The voice was describing the facilities and attractions but the image on the screen was still. A lion licking its paw like a kitten. He remembered this later. There was a message on the screen: ‘Sunny Bonani welcomes Mr Joseph Blumenfeld to 101 Detectives: Sub-Saharan Africa. We are at your service.’ The message was in white letters but “Joseph Blumenfeld” was in red and it leapt out at him like a suspect from the shadows. For a moment he froze and a tight fist of fear clenched in his gut. That name rang a bell.

And then he remembered that he was undercover. ‘I am Joseph Blumenfeld,’ he thought. For a moment he felt like an impostor. Until he recalled the words of his mentor, Long John de Lange, who used to say that all Detectives sometimes feel like charlatans, it comes with the territory, and the memory of his dear friend and teacher, with his quirky fluency in dead languages and his flawed understanding of the martial arts, cheered him. He found the remote and switched off the TV. Then he sat on the bed and looked around.

Nothing exceptional. Yet he felt at home. He felt at home in this unremarkable room, which he had entered a moment ago. And that made him wonder whether he was not at heart a very ordinary Detective. He had worked so hard to identify his flaws and quirks, those traits that would set him apart from his flawed and quirky peers. But now he wondered whether being unremarkable might not be his special quality. Although he suspected that many another Detective was ordinary too. Exceptional, ordinary, it was a matter of choice.

Hobson’s.

Hobson would be a good name when travelling incognito, he thought, reaching into his jacket pocket for notebook and pen. His fingers brushed an edge there and he froze for a moment. Then he recalled the wide-eyed man at the airport who had pressed a leaflet into his hand and how he had folded it in half lengthways without even looking at it and put it away in his pocket. He wondered whether that had been wise. He took out the paper and unfolded it. The cold fist in his gut unclenched.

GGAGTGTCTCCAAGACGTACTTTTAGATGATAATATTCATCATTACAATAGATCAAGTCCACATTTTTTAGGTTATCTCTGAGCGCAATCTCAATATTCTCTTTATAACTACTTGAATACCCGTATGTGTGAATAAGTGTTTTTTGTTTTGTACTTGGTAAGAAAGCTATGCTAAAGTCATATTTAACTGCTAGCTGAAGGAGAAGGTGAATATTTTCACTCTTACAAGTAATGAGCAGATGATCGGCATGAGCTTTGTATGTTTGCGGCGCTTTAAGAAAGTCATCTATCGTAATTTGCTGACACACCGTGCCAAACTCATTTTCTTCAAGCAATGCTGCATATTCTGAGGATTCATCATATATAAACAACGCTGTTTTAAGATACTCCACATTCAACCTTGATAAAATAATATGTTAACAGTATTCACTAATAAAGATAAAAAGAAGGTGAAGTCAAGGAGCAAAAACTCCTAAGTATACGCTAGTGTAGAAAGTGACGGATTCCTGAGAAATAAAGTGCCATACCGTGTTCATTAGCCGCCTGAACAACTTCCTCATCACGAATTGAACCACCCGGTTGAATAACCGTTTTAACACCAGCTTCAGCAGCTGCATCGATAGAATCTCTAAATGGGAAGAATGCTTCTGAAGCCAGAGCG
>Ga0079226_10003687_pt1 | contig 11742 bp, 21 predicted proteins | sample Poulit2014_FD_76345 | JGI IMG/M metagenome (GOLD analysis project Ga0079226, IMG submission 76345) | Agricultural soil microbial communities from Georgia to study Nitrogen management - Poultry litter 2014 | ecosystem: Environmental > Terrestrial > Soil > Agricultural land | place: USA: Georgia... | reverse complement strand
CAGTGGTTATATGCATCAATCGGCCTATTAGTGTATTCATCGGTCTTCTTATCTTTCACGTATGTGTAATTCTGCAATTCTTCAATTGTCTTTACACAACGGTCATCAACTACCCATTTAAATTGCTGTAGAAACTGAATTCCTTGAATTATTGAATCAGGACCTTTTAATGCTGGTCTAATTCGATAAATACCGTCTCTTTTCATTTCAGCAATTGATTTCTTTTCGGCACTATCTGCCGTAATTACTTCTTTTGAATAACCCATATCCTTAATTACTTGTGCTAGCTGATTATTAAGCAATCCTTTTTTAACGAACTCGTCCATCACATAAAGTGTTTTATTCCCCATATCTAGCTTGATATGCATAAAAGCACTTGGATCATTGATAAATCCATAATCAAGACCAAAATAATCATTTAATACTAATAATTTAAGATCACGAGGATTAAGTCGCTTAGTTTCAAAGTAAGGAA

‘How toxic are you?’ he read. ‘Take this simple test and find out.’ There was a list of questions with two small blocks before each one for ‘Yes’ or ‘No’. ‘1. Have you felt fatigued for no apparent reason? 2. Do you sometimes feel “wooden” and lifeless? 3. Do you feel less alert than you used to? 4. Do you sometimes get a feeling of light-headedness?’ In his head, which felt light and wooden simultaneously, like a balsawood lantern on his flesh-and-bone shoulders, he ticked one ‘Yes’ block after the other.

Yes. He felt less alert than he used to. As he tried to locate this feeling in his body, Louella Scarlozzi, the femme fatale of the Coroner’s Office, Italian-American, gruff, tall, came to mind. He flew in through her ear, down an earhole where wax clung like wasps’ nests, past the hammer and anvil, making a beeline for her secret thoughts. What kind of Detective am I? Eardrum or tympanum? Gullet or oesophagus? Pussy or pudenda? A Detective needs a language almost as much as a language needs a Detective.

 

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Ivan Vladislavic